|Publication number||US4118392 A|
|Application number||US 05/665,170|
|Publication date||Oct 3, 1978|
|Filing date||Mar 9, 1976|
|Priority date||Mar 14, 1975|
|Also published as||DE2610307A1, DE2610307C2|
|Publication number||05665170, 665170, US 4118392 A, US 4118392A, US-A-4118392, US4118392 A, US4118392A|
|Inventors||Robert Salle, Bernard Sillion|
|Original Assignee||Institut Francais Du Petrole|
|Export Citation||BiBTeX, EndNote, RefMan|
|Patent Citations (2), Referenced by (5), Classifications (8)|
|External Links: USPTO, USPTO Assignment, Espacenet|
The invention concerns new dicarboxylic acid compounds, their manufacture and their use for manufacturing polyester-imides and copolyester-imides.
The previously disclosed polyester imides are obtained from dicarboxylic compounds which contain in their molecule one or two imide heterocycles and are usually made by condensing one molecule of a biprimary diamine on two molecules of trimellitic anhydride, or by equimolecular reaction of trimellitic anhydride with aminobenzoic acid, or by reacting 2 molecules of aminobenzoic acid with one molecule of a tetracarboxylic acid anhydride; the manufacture of such compounds is disclosed, for example, in the French Pat. Nos. 1,368,741, 1,427,087 and 1,450,704.
The present invention has for object to yield new dicarboxylic compounds comprising two imide heterocycles per molecule; they are manufactured without resort to reactants comprising one or more primary amine groups, whose use is often difficult, injurious and expensive. The dicarboxylic compounds of the invention are of the following general formula: ##STR2## where R is a hydrogen atom, or an alkyl, cycloalkyl or aryl group of 1-10 carbon atoms.
They can be obtained according to various manufacturing processes.
N,N'-methylene bis trimellitimide may itself by prepared by reacting trimellitic anhydride with hexamethylene tetramine; the reaction may be conducted without solvent at temperatures in the preferred range of 150°-220° C., or at the reflux temperature in various solvents such as, for example, acetic acid or N-methyl pyrrolidone. The reaction may be catalyzed, if desired, by adding strong acids such as, for example, sulfuric acid or phosphoric acid. The structure of the compound is determined by its elemental analysis, its spectral IR and NMR characteristics, its acid number and its molecular weight.
The alkyl or cycloalkyl esters of N,N'-methylene bis trimellitimide may be prepared from the di-acid according to conventional esterification methods; the aryl esters may be prepared, for example, by transesterification of a lower alkyl diester or from the intermediate bis acid chloride.
These dicarboxylic compounds may be usefully employed for manufacturing linear or cross-linked polyester-imides and copolyester-imides.
Those of the first type, corresponding to linear sequenced polyester-imides and copolyester-imides, withstand heat remarkably and may be used in the form of films, fibers and shaped articles. They are obtained from a dicarboxylic component and a di-hydroxy component and are remarkable in that their dicarboxylic component is obtained, in a proportion of 5-100% of the carboxylic acid equivalents, from N,N'-methylene bis trimellitimide or its derivatives, of the formula (I), and, in a proportion of 0-95%, from at least one aromatic dicarboxylic acid or ester of the general formula:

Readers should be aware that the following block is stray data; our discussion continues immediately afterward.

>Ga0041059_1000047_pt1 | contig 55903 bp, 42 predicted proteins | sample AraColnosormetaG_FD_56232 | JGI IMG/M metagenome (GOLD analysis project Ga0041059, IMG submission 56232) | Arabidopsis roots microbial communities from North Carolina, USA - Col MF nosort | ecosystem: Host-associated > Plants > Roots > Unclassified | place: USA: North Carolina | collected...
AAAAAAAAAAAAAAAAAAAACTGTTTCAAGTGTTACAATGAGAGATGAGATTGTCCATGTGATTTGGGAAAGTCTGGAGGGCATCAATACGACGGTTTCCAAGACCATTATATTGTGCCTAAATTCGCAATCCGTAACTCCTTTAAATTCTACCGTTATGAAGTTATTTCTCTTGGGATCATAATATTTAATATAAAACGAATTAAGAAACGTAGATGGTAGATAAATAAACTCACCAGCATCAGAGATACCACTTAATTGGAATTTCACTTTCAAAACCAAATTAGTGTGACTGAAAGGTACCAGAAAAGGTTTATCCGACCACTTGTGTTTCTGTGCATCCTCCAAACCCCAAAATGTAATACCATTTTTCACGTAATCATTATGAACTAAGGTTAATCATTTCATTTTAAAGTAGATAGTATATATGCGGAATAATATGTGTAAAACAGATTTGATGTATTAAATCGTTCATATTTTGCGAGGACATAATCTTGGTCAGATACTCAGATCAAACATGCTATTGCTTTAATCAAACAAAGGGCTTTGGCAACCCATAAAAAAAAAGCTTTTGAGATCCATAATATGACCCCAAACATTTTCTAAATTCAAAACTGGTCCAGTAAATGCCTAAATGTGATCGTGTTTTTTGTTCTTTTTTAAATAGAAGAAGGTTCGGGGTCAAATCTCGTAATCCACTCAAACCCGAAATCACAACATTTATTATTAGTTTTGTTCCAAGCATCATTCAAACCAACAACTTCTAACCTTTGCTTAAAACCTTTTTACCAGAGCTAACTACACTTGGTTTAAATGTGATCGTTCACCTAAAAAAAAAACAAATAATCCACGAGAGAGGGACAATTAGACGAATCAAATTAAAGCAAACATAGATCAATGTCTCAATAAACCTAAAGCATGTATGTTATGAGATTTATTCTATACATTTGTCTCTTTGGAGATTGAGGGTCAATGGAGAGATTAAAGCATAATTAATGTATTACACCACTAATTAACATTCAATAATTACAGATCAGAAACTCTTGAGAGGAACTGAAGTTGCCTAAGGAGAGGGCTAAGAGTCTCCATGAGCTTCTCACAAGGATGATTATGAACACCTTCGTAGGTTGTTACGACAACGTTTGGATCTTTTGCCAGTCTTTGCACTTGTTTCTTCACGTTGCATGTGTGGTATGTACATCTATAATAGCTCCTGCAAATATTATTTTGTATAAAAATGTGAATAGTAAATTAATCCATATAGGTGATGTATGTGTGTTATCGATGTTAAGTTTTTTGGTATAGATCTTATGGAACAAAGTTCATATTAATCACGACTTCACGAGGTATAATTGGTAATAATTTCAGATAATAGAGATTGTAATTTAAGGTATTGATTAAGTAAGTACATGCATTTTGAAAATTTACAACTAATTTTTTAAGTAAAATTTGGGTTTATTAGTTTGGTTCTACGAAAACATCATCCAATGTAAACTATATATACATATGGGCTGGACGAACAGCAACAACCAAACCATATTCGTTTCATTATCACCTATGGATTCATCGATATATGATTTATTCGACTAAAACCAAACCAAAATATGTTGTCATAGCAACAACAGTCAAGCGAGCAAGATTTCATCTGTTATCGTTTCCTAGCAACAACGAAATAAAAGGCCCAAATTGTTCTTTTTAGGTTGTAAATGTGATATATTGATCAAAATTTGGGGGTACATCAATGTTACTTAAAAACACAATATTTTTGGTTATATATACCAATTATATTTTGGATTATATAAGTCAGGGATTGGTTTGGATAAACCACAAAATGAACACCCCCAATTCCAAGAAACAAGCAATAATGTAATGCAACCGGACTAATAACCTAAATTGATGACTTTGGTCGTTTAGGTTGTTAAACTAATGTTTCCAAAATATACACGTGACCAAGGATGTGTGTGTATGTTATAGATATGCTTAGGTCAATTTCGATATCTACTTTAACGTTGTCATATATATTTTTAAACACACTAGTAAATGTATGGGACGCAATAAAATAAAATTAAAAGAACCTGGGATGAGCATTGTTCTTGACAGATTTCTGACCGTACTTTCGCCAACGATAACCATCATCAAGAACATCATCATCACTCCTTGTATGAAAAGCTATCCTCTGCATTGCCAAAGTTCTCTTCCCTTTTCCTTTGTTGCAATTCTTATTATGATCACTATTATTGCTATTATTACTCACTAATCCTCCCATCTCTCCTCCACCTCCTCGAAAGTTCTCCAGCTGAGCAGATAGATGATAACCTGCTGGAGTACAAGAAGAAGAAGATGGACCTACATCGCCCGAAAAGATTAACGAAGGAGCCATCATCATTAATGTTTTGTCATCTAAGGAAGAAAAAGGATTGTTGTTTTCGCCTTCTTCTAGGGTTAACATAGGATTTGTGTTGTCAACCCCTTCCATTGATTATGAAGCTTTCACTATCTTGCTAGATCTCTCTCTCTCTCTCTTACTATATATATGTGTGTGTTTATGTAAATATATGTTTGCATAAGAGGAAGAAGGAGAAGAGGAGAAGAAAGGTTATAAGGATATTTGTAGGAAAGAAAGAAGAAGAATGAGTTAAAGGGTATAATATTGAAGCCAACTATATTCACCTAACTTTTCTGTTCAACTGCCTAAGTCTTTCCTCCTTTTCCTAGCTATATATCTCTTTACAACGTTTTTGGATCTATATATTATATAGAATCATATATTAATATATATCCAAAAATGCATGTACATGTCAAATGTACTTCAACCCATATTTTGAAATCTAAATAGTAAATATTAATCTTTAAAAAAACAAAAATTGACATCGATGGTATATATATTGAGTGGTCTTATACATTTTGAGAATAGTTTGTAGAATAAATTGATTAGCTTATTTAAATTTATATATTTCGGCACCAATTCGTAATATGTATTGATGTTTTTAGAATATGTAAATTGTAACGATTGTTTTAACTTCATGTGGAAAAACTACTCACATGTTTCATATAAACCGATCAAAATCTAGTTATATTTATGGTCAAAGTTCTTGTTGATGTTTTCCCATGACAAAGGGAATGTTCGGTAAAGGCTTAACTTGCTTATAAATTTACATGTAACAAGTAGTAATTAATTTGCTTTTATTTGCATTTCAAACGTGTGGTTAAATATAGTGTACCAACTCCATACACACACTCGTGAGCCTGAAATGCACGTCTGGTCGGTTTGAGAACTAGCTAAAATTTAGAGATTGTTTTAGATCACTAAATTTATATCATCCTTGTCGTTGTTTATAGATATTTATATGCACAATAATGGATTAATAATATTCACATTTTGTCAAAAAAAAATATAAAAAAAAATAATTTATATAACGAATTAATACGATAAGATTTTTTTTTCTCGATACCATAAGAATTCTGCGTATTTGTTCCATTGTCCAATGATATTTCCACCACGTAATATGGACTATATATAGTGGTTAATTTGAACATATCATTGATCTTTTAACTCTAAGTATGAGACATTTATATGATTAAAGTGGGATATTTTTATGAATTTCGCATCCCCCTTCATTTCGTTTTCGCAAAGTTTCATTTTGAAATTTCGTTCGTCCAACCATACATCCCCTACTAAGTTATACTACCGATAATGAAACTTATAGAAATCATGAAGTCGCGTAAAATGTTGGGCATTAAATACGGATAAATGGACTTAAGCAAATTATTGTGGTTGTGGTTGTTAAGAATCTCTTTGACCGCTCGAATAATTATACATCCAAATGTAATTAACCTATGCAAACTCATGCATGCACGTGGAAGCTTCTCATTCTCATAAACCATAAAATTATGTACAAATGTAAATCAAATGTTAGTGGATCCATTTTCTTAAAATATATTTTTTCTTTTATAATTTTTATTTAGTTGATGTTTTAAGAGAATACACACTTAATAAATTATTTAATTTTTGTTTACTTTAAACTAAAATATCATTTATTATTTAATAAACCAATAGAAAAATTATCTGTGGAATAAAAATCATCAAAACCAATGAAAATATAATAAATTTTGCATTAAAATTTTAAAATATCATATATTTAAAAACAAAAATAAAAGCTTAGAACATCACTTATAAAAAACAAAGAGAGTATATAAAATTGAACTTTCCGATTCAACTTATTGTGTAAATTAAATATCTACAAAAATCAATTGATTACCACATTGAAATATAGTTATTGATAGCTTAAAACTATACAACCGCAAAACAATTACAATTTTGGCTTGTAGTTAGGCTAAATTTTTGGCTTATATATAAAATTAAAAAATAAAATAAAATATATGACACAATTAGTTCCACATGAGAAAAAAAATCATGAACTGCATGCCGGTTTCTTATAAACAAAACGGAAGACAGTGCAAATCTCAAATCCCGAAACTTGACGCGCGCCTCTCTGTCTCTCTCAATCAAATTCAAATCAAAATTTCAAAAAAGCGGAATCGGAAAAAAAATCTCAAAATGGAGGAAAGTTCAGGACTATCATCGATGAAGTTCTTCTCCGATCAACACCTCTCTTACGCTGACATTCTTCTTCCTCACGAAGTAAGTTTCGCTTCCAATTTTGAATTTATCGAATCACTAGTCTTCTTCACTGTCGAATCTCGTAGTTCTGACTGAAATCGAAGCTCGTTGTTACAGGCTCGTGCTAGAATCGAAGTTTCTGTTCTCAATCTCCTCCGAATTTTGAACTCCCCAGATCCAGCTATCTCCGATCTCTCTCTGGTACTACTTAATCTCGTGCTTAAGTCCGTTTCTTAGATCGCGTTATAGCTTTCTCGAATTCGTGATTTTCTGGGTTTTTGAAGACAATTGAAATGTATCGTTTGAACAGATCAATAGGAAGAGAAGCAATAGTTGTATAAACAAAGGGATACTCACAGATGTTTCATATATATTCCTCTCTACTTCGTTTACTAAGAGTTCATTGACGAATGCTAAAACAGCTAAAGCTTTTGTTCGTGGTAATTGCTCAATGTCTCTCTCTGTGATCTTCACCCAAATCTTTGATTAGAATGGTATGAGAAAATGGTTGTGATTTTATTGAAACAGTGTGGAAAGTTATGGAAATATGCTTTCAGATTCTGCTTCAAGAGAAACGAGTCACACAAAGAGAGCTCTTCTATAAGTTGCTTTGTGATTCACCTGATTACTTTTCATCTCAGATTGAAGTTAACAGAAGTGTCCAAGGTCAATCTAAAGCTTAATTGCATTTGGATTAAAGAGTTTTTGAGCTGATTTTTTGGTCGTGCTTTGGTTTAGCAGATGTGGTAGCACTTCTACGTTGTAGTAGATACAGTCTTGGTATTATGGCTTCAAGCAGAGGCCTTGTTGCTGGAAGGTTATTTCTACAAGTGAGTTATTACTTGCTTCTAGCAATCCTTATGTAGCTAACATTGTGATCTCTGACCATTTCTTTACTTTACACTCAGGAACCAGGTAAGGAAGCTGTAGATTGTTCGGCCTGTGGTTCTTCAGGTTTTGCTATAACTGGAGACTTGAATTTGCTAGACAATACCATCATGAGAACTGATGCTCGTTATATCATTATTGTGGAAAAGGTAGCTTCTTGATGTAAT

where R is as hereinbefore defined and Ar is a divalent aromatic radical of 5-20 carbon atoms, some of them being, if desired, O, S and N atoms; these radicals may comprise an aromatic ring or several aromatic rings joined or bound with a direct carbon-carbon bond, or with a divalent atom or group such as ##STR3## or alkylene of, for example, 1-5 carbon atoms.
Examples of such aromatic dicarboxylic acids are: isophthalic, terephthalic, 4,4'-diphenyl ether dicarboxylic, 4,4'-benzophenone dicarboxylic, naphthalene dicarboxylic acids, either unsubstituted or substituted with halogen atoms or groups inert to the reaction, such as --NO2, --OCH3 or alkyl.
The dihydroxy component is obtained from at least one aliphatic or cycloaliphatic diol of, for example, 2-12 carbon atoms; diols to be used in the invention, either individually or as mixtures, are, for example, ethylene glycol; 2,2-dimethyl 1,3-propane diol; 1,4-butane diol; 1,5-pentane diol; 1,6-hexane diol; 1,10-decane diol; 1,12-dodecane diol; diethylene glycol; 1,4-hexane diol; 1,5-hexane diol; 1,4-pentane diol; 1,4-bis hydroxymethyl cyclohexane; the preferred compounds being the biprimary diols boiling below 300° C.
The invention also concerns the use of polymers of a second type which are heat-resistant, cross-linked polyesterimides and copolyester-imides. They are useful in the form of resins soluble in cresylic acid and cresols for enameling electric metal conductors.
In these resins the carboxylic component is supplied from N,N'-methylene bis trimellitimide of the general formula (I) in a proportion of 5-100% and preferably 10-60% of the carboxylic acid equivalents, and from at least one aromatic dicarboxylic acid of the general formula (II) in a proportion of 0-95% and preferably 40-90% of the carboxylic acid equivalents. The carboxylic component may also be supplied from the corresponding esters.
The polyhydroxy component of the resins of this type is supplied from at least one polyol having at least three hydroxy groups, in a proportion of 50-100% of the hydroxy equivalents, and from at least one aliphatic or cycloaliphatic diol having, for example, 2-10 carbon atoms, in a proportion of 0-50% of the hydroxy equivalents.
Examples of polyols having at least three hydroxy groups are: aliphatic triols, such as glycerol, 1,1,1-trimethylol ethane or 1,1,1-trimethylol propane, aliphatic tetrols, such as pentaerythritol, aliphatic hexols, such as sorbitol or mannitol, or heterocyclic triols, such as tris(hydroxyethyl) isocyanurate or tris (hydroxypropyl) isocyanurate, the preferred polyol being tris (hydroxyethyl) isocyanurate which is hereinafter referred to as T.H.E.I.C.